you don’t know what the lyrics say. From happy to sad
to wistful to melancholy.” 

The first CD Mr. Marsalis chose to listen to was a
collection of performances from Bing Crosby’s radio
show by Crosby and Louis Armstrong, made between 1949
and 1951. 

One of Mr. Marsalis’s tough-love opinions is that jazz
has precisely the level of exposure it deserves.
“Musicians are always talking about, ‘Why isn’t jazz
popular,’ ” he said. “But musicians today”— and he was
talking specifically about jazz musicians — “are
completely devoid of charisma. People never really
liked the music in the first place. So now you have
musicians who are proficient at playing instruments,
and people sit there, and it’s just boring to them —
because they’re trying to see something, or feel it.” 

We listened to a very short version of “Up a Lazy
River,” from March 16, 1949, in which Armstrong sings,
scatting and trading phrases with Jack Teagarden, and
then plays a little trumpet. 

Mr. Marsalis admired Armstrong’s chromatic run of
notes at the end, but he wanted to talk about simpler
things. “One of the things I like about all the swing
music is the songs that they picked didn’t rely on
heavy amounts of harmony,” he said. “What they relied
on more was a really strong melodic sense, and a
certain level of charisma to pull the song off. Even
in parts where Louis isn’t doing anything particularly
comedic, people start laughing, because of his body
language and the way he gets the notes out.”

He played the recording again and focused on
Armstrong’s vocal solo, which starts after the first
eight bars. “What he was singing: that’s a solo,” he
said. “If I play that as a solo, people say, ‘That’s
bad, where’d you get that from?’ Check it out.” Mr.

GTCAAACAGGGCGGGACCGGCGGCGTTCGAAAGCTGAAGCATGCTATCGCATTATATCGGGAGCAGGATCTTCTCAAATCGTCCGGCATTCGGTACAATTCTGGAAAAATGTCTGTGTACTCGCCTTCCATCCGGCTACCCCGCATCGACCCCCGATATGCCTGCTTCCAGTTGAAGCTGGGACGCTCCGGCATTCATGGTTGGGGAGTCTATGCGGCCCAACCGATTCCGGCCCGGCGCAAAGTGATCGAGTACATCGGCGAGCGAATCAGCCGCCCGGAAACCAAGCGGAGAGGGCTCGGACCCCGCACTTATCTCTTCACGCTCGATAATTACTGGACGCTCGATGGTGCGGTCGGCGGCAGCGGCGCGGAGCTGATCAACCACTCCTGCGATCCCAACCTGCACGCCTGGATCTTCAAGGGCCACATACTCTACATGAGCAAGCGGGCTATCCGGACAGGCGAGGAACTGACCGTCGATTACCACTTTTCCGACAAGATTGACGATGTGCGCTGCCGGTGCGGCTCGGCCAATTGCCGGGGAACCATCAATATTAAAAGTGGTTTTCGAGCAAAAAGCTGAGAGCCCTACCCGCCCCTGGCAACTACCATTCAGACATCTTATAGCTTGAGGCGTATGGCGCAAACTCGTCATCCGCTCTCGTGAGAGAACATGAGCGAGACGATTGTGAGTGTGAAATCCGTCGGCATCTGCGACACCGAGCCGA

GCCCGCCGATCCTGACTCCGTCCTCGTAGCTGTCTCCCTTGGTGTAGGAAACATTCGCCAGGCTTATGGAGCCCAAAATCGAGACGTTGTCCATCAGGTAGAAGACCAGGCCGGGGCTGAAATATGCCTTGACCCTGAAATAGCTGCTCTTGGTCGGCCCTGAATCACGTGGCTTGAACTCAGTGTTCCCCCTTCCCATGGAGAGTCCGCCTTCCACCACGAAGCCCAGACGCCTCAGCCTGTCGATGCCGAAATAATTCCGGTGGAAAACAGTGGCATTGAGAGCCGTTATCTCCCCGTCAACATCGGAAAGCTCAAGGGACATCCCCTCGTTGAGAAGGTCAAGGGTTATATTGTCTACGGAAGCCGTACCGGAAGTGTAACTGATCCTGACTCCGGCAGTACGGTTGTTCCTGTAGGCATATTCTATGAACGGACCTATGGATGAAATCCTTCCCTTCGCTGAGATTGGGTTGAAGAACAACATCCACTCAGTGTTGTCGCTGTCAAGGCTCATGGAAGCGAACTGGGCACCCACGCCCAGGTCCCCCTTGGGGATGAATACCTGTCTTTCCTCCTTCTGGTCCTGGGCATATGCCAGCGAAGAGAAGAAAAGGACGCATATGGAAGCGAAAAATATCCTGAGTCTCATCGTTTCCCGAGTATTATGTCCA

Marsalis sang along to a mellow, linear, melodic part
of the improvisation. “Sounds like Lester Young,” he
said. He sang along to the more exaggerated,
note-smearing part that immediately follows. “If you
can play that, man, people will go nuts,” he added. 

He found another Armstrong-Teagarden track, “Rockin’
Chair,” a studio recording from 1947, with a slow,
comfortable tempo. “See,” he continued, talking about
Armstrong, “he hears the sound, he hears the things
that go against the groove. He can express the song in
a conversational way. A lot of other guys, at the time
and even now, it’s like they’re giving a speech. It’s
prepared. With him, it’s just very conversational.” 

“And,” he added, “that tempo no longer exists in jazz.
Find it. Who plays it? Nobody. That’s the tempo that
pulls your drawers down. That’s what Art Blakey used
to say.”

Mr. Marsalis talked about playing in an R&B cover band
called the Creators as a teenager in New Orleans. “The
job is to get people’s booties wiggling,” he
concluded, “and get them to dance. If it becomes too
clinical, they won’t.” 

The Creators learned this through misguided ambition.
This band prided itself on hip segues: an Earth, Wind
and Fire song, into the “Star Trek” theme as arranged
by Eumir Deodato, into a highly chromatic version of K
C and the Sunshine Band’s “Boogie Man.” None of it
moved the crowd, though. 

“People would just sit there, bored as hell,” he said.
So the band got a new bass player and a new drummer.
“And then,” he explained, “we still did all that
frilly stuff on the top, but it was grooving, so
people were cool with it. People don’t mind the frilly
stuff — they don’t even pay attention to it. That’s
more for our personal edification.” 

He put on a jazz analogue of the same story. It was
“How Can You Face Me?,” by Fats Waller, from 1934.
It’s pretty busy on the upper levels. Clarinet, guitar
and trumpet are adding lots of ornament, and Waller,
singing and playing piano, pours personality all over
it. But the rhythm section stays steady; the bass
notes (played by Billy Taylor) and the drum grooves
(played by Harry Dial) are plump with volume and
presence.

He made a steady, bouncing motion with his hand,
following the rhythm section. “That’s where the dance
beat comes in. It’s all about that. The other people
just start launching off, but they just sit there and
keep the beat.” After Waller’s opening piano solo, he
starts to bust out over the other lukewarm soloists,
yelling at the song’s imaginary object: “Yass! Don’t
you talk back back to me! Sheddup!” 

Mr. Marsalis beamed and started giggling at Waller’s
outbursts. “As long as it’s swinging, you can do that.
I just love the fact that he’s so exuberant, and so
foolish.” 

Mr. Marsalis next wanted to talk about what he calls
authenticity. He means the baseline truths of jazz,
the groove and the pulse and the aesthetic slang,
rather than the pyrotechnics. He puts on Bessie
Smith’s “Need a Little Sugar in My Bowl,” from 1931,
where Smith is accompanied by only the pianist
Clarence Williams. She sings with concentration and